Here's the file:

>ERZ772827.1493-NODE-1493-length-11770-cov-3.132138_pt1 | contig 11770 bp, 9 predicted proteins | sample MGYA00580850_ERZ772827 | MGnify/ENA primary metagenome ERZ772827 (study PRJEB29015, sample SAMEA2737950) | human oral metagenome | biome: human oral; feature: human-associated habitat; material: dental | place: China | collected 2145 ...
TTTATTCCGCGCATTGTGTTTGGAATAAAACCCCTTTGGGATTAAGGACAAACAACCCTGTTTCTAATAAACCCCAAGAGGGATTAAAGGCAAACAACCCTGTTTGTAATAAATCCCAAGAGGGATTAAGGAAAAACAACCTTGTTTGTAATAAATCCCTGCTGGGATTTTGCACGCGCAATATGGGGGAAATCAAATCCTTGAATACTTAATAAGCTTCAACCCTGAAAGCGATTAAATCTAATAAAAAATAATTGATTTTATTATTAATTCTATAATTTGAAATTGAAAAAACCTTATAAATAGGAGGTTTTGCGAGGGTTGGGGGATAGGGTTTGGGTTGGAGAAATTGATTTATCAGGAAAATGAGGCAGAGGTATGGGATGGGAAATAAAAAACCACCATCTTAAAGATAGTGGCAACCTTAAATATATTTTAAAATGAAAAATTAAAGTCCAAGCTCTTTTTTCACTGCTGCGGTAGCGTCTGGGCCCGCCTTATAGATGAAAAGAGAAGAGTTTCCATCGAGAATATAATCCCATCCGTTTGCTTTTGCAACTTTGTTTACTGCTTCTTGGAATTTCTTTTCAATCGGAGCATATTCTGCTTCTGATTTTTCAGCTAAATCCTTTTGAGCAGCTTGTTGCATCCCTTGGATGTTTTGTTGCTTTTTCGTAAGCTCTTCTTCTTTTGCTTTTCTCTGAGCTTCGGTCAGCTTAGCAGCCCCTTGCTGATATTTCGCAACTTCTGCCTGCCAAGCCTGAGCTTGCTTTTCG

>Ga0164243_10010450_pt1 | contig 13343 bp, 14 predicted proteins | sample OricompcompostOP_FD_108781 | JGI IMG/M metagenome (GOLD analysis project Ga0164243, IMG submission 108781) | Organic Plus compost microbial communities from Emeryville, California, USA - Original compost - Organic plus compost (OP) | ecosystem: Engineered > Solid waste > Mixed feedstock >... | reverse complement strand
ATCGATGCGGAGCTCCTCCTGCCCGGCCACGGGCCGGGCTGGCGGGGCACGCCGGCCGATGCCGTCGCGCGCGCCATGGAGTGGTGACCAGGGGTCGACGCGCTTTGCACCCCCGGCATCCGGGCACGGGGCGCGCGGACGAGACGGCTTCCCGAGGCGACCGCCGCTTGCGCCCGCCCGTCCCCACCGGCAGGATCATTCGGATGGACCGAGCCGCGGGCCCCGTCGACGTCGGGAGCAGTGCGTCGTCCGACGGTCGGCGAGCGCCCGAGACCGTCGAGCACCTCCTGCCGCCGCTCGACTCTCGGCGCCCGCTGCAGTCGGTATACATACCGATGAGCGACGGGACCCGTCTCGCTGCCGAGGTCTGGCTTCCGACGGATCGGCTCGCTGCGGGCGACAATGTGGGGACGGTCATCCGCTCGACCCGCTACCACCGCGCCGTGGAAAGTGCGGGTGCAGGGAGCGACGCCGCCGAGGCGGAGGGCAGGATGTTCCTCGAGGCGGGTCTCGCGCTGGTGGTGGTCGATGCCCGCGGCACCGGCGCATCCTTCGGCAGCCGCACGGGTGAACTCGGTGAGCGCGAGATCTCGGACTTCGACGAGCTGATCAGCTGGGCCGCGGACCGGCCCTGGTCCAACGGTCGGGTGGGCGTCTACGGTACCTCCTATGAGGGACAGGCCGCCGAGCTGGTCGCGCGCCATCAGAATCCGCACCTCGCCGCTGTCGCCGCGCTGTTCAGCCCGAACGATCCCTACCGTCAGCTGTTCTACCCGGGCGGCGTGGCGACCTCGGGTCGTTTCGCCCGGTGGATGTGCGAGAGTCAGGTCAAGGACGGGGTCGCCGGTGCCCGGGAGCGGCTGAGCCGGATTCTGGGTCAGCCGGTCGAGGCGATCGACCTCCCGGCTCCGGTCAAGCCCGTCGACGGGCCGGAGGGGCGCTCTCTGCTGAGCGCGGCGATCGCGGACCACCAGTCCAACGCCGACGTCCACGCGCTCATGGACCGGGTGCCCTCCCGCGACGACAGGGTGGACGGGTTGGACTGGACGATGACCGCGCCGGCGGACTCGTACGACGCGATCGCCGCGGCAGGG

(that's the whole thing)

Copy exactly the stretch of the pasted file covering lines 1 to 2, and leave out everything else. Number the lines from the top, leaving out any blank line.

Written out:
>ERZ772827.1493-NODE-1493-length-11770-cov-3.132138_pt1 | contig 11770 bp, 9 predicted proteins | sample MGYA00580850_ERZ772827 | MGnify/ENA primary metagenome ERZ772827 (study PRJEB29015, sample SAMEA2737950) | human oral metagenome | biome: human oral; feature: human-associated habitat; material: dental | place: China | collected 2145 ...
TTTATTCCGCGCATTGTGTTTGGAATAAAACCCCTTTGGGATTAAGGACAAACAACCCTGTTTCTAATAAACCCCAAGAGGGATTAAAGGCAAACAACCCTGTTTGTAATAAATCCCAAGAGGGATTAAGGAAAAACAACCTTGTTTGTAATAAATCCCTGCTGGGATTTTGCACGCGCAATATGGGGGAAATCAAATCCTTGAATACTTAATAAGCTTCAACCCTGAAAGCGATTAAATCTAATAAAAAATAATTGATTTTATTATTAATTCTATAATTTGAAATTGAAAAAACCTTATAAATAGGAGGTTTTGCGAGGGTTGGGGGATAGGGTTTGGGTTGGAGAAATTGATTTATCAGGAAAATGAGGCAGAGGTATGGGATGGGAAATAAAAAACCACCATCTTAAAGATAGTGGCAACCTTAAATATATTTTAAAATGAAAAATTAAAGTCCAAGCTCTTTTTTCACTGCTGCGGTAGCGTCTGGGCCCGCCTTATAGATGAAAAGAGAAGAGTTTCCATCGAGAATATAATCCCATCCGTTTGCTTTTGCAACTTTGTTTACTGCTTCTTGGAATTTCTTTTCAATCGGAGCATATTCTGCTTCTGATTTTTCAGCTAAATCCTTTTGAGCAGCTTGTTGCATCCCTTGGATGTTTTGTTGCTTTTTCGTAAGCTCTTCTTCTTTTGCTTTTCTCTGAGCTTCGGTCAGCTTAGCAGCCCCTTGCTGATATTTCGCAACTTCTGCCTGCCAAGCCTGAGCTTGCTTTTCG